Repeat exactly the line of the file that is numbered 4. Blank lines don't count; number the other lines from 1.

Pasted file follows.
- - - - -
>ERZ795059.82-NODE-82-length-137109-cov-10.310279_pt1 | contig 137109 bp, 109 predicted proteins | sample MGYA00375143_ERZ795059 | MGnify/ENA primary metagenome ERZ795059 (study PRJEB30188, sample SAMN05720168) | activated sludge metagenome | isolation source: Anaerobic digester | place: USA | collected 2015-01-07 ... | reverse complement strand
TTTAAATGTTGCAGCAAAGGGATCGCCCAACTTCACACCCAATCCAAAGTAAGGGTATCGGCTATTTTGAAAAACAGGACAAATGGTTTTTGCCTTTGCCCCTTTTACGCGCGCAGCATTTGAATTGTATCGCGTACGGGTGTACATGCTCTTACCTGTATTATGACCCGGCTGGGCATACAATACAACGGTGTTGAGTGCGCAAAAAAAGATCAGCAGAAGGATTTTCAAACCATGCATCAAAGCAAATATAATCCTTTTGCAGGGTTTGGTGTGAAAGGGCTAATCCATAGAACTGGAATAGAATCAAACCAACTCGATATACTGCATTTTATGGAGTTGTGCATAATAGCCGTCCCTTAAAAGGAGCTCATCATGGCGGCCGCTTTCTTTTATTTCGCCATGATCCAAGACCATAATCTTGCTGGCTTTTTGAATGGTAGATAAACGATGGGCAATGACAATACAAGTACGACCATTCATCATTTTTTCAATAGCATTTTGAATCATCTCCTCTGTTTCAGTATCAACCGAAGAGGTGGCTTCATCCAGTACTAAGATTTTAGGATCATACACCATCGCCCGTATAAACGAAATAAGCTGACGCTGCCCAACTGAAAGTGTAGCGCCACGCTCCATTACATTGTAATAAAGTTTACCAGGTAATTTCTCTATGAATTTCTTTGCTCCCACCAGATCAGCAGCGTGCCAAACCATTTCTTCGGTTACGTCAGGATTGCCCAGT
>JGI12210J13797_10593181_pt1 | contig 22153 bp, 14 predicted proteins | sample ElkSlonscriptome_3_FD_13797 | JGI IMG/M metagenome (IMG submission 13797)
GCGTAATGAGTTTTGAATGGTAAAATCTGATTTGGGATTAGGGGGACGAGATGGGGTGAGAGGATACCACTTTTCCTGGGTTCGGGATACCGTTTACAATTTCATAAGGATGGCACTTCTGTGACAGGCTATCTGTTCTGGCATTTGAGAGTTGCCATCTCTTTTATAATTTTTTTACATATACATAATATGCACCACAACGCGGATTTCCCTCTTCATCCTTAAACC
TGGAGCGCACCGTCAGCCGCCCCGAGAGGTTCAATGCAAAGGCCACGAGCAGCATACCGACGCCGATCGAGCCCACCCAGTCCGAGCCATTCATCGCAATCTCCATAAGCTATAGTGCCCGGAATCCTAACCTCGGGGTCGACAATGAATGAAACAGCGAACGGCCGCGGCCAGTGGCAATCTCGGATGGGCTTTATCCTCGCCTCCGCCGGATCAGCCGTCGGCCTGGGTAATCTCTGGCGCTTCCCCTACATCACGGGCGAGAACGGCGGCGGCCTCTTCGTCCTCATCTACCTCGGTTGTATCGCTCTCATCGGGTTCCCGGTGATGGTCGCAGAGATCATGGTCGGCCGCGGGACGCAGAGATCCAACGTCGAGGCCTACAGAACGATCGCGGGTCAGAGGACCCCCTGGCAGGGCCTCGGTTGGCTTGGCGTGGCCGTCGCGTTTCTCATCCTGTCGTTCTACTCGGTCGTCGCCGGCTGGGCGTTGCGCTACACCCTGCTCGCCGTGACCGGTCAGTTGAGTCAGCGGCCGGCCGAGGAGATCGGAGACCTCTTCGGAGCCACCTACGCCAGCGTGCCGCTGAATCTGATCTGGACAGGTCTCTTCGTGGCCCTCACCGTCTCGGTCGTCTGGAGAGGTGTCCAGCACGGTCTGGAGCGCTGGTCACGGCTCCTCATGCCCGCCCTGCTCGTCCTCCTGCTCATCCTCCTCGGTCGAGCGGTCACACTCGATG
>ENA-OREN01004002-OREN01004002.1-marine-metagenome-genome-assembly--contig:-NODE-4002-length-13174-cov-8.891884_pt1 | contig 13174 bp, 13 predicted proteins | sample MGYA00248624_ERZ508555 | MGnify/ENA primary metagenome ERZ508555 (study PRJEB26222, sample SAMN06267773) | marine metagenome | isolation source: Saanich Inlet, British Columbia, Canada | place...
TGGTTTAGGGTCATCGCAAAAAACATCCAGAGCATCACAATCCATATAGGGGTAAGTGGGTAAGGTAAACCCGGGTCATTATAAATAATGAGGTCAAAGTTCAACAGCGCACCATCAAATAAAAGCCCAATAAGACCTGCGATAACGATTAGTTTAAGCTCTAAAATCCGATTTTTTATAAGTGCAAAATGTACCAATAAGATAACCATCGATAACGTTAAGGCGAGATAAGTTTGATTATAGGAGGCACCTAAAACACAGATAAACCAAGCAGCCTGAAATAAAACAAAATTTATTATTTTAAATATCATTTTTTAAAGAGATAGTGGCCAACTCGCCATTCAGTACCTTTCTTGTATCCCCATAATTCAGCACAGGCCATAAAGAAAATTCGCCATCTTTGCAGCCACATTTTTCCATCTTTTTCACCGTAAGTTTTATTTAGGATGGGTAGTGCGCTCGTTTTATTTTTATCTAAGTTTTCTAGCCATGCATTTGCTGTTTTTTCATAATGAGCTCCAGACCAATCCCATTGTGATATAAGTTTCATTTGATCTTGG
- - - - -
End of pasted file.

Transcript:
GCGTAATGAGTTTTGAATGGTAAAATCTGATTTGGGATTAGGGGGACGAGATGGGGTGAGAGGATACCACTTTTCCTGGGTTCGGGATACCGTTTACAATTTCATAAGGATGGCACTTCTGTGACAGGCTATCTGTTCTGGCATTTGAGAGTTGCCATCTCTTTTATAATTTTTTTACATATACATAATATGCACCACAACGCGGATTTCCCTCTTCATCCTTAAACC